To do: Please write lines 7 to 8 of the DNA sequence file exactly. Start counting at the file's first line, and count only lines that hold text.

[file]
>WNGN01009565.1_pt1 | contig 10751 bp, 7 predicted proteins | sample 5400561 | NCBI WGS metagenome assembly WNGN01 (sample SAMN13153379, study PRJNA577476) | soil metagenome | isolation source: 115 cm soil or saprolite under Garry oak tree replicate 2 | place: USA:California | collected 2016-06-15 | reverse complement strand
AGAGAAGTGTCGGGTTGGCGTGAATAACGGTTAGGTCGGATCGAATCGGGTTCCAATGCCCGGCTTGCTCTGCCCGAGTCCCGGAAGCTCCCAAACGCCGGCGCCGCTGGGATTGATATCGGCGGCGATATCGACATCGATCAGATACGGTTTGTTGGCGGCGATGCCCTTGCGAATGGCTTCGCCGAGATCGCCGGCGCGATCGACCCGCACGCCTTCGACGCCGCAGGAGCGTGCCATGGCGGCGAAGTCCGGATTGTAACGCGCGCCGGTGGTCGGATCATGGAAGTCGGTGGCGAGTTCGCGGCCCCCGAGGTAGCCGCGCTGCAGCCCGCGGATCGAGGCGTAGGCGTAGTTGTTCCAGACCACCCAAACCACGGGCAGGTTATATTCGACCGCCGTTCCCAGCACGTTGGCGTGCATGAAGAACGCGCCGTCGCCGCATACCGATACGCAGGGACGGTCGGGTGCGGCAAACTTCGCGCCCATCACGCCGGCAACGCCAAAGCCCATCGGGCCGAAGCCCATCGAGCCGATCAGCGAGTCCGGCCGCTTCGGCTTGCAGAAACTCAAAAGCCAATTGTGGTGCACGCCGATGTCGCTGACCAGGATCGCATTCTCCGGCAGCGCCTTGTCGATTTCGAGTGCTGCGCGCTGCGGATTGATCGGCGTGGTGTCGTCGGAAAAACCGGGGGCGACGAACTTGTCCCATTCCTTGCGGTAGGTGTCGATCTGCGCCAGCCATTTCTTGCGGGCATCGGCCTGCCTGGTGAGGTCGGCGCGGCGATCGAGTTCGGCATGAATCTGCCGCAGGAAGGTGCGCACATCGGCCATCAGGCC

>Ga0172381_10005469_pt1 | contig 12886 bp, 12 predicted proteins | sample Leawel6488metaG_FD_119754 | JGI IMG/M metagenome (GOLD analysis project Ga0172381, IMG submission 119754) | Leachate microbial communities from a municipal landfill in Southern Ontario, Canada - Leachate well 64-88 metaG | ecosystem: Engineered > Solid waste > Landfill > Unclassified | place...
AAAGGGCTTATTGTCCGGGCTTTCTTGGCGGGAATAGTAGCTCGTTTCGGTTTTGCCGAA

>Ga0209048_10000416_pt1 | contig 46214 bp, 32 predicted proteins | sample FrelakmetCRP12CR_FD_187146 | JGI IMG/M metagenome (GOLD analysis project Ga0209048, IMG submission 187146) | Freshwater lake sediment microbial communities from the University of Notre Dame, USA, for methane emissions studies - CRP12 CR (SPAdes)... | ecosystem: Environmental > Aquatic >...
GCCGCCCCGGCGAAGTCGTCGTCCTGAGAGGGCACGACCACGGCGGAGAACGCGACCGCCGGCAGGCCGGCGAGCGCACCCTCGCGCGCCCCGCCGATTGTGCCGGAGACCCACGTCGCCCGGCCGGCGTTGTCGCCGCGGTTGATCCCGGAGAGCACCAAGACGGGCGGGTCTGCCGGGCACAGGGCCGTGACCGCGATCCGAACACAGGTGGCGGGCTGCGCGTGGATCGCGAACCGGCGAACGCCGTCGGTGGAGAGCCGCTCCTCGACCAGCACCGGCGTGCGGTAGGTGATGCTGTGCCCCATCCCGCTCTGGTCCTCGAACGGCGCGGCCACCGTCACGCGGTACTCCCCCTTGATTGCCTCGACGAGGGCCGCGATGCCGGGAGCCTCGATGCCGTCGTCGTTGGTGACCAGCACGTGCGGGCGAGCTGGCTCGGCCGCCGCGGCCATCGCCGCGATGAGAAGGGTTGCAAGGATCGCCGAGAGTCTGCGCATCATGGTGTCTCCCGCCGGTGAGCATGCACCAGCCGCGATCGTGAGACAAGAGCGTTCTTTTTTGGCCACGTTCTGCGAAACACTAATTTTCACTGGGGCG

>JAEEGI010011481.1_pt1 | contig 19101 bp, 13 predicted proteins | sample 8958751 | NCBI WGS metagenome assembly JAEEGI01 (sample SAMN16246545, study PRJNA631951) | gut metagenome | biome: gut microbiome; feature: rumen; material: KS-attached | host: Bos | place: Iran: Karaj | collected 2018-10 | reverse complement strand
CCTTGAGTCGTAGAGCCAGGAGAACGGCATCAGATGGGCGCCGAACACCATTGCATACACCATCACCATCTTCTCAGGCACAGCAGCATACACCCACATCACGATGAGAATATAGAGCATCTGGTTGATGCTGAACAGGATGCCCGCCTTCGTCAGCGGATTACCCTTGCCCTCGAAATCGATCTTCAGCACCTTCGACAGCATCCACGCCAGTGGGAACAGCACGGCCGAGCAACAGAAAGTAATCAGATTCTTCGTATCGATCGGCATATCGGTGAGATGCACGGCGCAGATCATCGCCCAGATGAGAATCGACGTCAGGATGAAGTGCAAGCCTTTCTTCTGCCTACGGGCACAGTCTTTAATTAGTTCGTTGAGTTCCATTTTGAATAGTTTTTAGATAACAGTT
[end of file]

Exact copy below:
>JAEEGI010011481.1_pt1 | contig 19101 bp, 13 predicted proteins | sample 8958751 | NCBI WGS metagenome assembly JAEEGI01 (sample SAMN16246545, study PRJNA631951) | gut metagenome | biome: gut microbiome; feature: rumen; material: KS-attached | host: Bos | place: Iran: Karaj | collected 2018-10 | reverse complement strand
CCTTGAGTCGTAGAGCCAGGAGAACGGCATCAGATGGGCGCCGAACACCATTGCATACACCATCACCATCTTCTCAGGCACAGCAGCATACACCCACATCACGATGAGAATATAGAGCATCTGGTTGATGCTGAACAGGATGCCCGCCTTCGTCAGCGGATTACCCTTGCCCTCGAAATCGATCTTCAGCACCTTCGACAGCATCCACGCCAGTGGGAACAGCACGGCCGAGCAACAGAAAGTAATCAGATTCTTCGTATCGATCGGCATATCGGTGAGATGCACGGCGCAGATCATCGCCCAGATGAGAATCGACGTCAGGATGAAGTGCAAGCCTTTCTTCTGCCTACGGGCACAGTCTTTAATTAGTTCGTTGAGTTCCATTTTGAATAGTTTTTAGATAACAGTT